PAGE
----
The way we currently livehas been transformed by the COVID-19 pandemic, and our present reality will be examined by historians for many years to come. Special Collections & University Archives is leading the way to document the personal experiences of the Grand Valley community during this historic time.
The COVID-19 journaling project aims to collect journals from faculty, staff and students. This project was spearheaded by Annie Benefiel, university archivist and digital collections librarian.
Benefiel said the main goal of the project is to collect journals for future generations to study in order to better understand the impacts of the COVID-19 pandemic on a more individual level.
Natalie Loewengruber, a graduate student majoring in occupational therapy, heard about the project through her job as a research consultant in the library. It immediately piqued her interest and she volunteered to contribute.
“It’s a personal experience that doesn’t always get recorded in the history books, but it connects you to the human side of history.”
Annie Benefiel, university archivist and digital collections librarian (pictured above)
Loewengruber maintained a fairly positive attitude while sheltering in place with her roommates, and credited consistent journaling with aiding her mental health. “Just having a place to articulate and process what’s been going on has been helpful,” Loewengruber said.
Despite an abrupt shift to remote learning in March, Loewengruber said faculty members in the Occupational Science and Therapy Program were a strong support system.
“When we didn’t really know what was going on at the beginning, they were sending updates seeing if we were OK mentally and if we were safe, plus helping us stay on track with our assignments,” Loewengruber said. “They really made themselves available and made it evident that they value our well-being.”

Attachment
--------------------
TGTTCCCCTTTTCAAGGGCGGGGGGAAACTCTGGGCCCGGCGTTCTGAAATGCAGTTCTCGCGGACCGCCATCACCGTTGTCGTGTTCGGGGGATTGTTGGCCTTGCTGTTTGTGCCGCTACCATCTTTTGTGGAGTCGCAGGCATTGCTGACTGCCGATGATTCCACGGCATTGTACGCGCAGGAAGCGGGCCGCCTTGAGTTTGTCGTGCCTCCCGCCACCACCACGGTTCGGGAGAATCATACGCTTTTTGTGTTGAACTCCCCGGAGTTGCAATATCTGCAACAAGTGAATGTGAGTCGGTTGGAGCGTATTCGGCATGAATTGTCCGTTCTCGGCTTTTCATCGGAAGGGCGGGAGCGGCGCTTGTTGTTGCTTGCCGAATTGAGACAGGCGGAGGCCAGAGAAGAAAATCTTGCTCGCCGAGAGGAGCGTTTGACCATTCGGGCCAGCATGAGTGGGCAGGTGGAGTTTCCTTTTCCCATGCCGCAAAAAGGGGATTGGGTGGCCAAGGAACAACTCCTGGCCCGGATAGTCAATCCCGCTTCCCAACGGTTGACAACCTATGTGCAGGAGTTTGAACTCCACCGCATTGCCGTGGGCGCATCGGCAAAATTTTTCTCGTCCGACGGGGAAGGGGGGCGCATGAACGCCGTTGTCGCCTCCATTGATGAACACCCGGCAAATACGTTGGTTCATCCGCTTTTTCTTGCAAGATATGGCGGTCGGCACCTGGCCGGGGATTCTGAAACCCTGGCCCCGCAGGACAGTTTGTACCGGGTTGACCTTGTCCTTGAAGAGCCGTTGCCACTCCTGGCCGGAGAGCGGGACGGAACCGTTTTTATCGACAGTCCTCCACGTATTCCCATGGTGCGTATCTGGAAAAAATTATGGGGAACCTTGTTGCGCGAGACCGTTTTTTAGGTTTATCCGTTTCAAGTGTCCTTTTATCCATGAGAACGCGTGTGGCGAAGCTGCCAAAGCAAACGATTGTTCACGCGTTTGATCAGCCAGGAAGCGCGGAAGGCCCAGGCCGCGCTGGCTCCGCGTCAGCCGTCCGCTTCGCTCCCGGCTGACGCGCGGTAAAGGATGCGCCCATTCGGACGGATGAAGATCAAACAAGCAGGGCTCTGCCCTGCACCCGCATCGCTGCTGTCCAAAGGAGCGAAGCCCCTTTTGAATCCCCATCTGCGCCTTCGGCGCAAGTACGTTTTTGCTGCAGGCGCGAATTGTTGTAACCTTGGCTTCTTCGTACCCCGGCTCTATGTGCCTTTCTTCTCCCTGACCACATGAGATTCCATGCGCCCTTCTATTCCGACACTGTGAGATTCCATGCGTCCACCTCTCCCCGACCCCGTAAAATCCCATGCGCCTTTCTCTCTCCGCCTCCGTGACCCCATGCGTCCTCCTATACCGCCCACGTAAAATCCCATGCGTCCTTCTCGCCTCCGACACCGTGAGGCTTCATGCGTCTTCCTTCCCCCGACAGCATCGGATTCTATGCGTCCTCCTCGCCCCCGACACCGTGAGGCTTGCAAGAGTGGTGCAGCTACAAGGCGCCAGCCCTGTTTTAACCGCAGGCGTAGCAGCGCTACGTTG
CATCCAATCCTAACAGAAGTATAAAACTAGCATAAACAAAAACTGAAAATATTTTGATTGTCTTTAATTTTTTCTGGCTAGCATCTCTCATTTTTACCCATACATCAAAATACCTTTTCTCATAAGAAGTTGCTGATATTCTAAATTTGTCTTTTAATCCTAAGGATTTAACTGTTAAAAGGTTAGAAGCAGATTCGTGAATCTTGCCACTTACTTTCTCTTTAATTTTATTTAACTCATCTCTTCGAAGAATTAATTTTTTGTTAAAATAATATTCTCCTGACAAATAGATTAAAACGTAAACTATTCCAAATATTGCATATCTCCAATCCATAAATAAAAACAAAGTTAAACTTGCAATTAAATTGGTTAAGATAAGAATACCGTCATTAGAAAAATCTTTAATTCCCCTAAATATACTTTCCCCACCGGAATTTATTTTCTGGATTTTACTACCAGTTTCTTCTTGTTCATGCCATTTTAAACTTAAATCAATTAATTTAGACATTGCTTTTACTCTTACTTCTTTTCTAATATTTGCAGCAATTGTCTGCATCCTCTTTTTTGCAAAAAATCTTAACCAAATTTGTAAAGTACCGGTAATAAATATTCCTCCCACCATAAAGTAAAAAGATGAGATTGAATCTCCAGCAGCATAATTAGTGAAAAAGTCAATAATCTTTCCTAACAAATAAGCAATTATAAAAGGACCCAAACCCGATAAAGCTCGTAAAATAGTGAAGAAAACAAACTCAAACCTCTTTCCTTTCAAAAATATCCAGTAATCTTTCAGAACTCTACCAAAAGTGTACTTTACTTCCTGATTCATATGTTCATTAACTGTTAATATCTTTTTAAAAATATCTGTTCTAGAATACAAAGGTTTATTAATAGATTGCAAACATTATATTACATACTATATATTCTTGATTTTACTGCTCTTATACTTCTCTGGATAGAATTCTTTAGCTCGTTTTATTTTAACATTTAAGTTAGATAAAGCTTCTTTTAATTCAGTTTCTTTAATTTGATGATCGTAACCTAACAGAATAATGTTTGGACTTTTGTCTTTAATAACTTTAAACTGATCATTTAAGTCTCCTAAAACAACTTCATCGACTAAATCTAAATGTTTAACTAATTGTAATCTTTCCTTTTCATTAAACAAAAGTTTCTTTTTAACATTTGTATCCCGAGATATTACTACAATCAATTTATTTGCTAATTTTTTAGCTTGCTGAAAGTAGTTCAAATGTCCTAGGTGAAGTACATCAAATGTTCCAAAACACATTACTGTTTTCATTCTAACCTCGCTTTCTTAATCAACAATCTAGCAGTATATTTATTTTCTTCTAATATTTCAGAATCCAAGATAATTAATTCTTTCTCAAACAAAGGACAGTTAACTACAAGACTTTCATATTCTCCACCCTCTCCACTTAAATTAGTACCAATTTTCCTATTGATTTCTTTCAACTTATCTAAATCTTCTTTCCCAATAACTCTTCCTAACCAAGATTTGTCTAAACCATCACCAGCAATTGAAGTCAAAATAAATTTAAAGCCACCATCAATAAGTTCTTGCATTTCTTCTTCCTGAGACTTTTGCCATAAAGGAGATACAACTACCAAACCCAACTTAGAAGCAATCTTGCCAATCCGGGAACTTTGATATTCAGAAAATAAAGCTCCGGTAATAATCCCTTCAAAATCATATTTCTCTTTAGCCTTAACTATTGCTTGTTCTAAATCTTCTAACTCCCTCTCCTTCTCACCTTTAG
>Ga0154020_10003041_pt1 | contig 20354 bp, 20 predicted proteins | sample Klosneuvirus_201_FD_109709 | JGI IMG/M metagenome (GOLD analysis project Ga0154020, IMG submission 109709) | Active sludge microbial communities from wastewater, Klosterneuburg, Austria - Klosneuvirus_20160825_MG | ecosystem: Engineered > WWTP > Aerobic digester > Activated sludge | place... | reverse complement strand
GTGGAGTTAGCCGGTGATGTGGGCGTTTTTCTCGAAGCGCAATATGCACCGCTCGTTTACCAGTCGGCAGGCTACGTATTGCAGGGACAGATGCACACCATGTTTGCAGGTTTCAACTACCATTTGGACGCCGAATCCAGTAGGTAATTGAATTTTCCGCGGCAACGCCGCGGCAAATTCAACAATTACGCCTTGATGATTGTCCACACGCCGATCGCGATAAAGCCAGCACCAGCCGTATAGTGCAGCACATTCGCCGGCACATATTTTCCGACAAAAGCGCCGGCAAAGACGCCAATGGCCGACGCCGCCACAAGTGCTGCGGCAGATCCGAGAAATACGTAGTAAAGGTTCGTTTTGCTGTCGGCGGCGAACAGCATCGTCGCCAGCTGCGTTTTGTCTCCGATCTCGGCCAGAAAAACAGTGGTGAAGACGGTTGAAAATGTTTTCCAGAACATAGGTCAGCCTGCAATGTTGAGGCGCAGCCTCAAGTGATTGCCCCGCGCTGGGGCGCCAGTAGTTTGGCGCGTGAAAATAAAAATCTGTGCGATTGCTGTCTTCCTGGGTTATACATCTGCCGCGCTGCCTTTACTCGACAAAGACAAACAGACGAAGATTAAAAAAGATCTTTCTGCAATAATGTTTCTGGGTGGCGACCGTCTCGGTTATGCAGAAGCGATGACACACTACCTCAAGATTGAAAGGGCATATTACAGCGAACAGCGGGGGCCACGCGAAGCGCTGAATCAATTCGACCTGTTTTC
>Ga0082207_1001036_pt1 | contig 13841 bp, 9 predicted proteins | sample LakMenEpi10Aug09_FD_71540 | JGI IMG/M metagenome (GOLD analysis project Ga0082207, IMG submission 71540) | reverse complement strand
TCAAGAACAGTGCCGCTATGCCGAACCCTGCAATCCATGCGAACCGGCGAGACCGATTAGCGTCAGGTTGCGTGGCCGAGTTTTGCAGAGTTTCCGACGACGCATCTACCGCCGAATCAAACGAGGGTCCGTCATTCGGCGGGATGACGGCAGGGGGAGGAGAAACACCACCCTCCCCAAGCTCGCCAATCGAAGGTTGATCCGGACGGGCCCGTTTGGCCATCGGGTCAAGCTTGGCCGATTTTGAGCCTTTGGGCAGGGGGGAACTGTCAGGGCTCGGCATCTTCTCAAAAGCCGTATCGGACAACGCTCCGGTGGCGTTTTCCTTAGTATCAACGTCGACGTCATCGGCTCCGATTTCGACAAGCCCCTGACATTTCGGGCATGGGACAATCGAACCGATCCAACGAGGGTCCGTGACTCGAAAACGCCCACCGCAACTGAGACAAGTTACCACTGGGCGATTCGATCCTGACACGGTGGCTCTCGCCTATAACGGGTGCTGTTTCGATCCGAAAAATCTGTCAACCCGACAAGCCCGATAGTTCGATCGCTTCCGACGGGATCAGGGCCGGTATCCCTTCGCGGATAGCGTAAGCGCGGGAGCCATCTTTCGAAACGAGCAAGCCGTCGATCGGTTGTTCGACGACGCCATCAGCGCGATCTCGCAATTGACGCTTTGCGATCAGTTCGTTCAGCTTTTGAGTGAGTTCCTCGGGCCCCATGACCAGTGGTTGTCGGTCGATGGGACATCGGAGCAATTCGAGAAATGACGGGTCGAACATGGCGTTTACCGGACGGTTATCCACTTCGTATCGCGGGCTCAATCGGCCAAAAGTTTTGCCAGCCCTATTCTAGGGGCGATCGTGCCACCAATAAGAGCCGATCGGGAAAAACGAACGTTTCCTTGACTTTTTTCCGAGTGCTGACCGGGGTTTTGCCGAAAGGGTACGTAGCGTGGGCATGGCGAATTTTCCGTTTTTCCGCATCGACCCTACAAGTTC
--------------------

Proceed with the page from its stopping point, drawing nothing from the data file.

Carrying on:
Before COVID-19, Ryan Elliott, another student contributing to the journaling project, was preparing for his life after college. Elliott received an offer for a full-time position as a controls engineer in early spring and was preparing to marry his fiancée, Shea, in May. However, things didn’t go quite as Elliott had planned.
In Elliott’s video journals, he recounts the difficult decision he and his fiancée made to shift their wedding plans. Originally, they were to wed in front of 200 guests at a golf course in Lansing, but ended up getting married in a family member’s back yard in front of a much smaller group of attendees in late May.
They had briefly considered postponing their wedding but didn’t want to wait any longer, he said, having already been engaged for two years. “As the virus got more serious, I found myself caring less about what each day looked like, and more about getting married to Shea,” Elliott said.
As an archivist, Benefiel said she gets excited about the prospect of curating these intimate accounts of historical events.
“Some of our favorite collections in our archives are letters from World War II soldiers to their girlfriends,” Benefiel said. “Similar to what we are doing now, it’s a personal experience that doesn’t always get recorded in the history books, but it connects you to the human side of history.”
When historians study these journals many years into the future, Loewengruber said she hopes the collection expresses how, in the face of a life-changing event, “the fundamentals of humanity didn’t change. We still found ways to connect and support each other.”
Exerpts from the COVID-19 Journaling Project
“Nearly every day over the last month has been an emotional rollercoaster, fluctuating sometimes hourly between feelings of helplessness, depression, gratitude, peace and hopefulness.”
Natalie Loewengruber, April 11, 2020 (pictured above)
“These are wild, unprecedented times, but I am seeing that when the whole world has stopped, all that’s left is the people. We are all alone together, and we will get through it together.”
Natalie Loewengruber, April 11 2020
“2020 was going to be the big year. Graduation, marriage, starting a career. But unfortunately things aren’t what we thought they were going to be. Which is OK, but it can be frustrating.”
Ryan Elliott, April 2, 2020
“I look forward to the day that we can get back to everyday life, but I do hope that we can take what we have learned from this experience and live differently.”
Katelyn Anthony, April 20, 2020
“I must keep reminding myself that this is uncharted territory, and nobody knows what to expect. And again, we’re all in this together, nobody stands alone.”
Ashlyn Dunham, April 21, 2020
“I think it is safe to assume that most people I know feel like the month of March actually had 62 days.”
José Garcia, April 2, 2020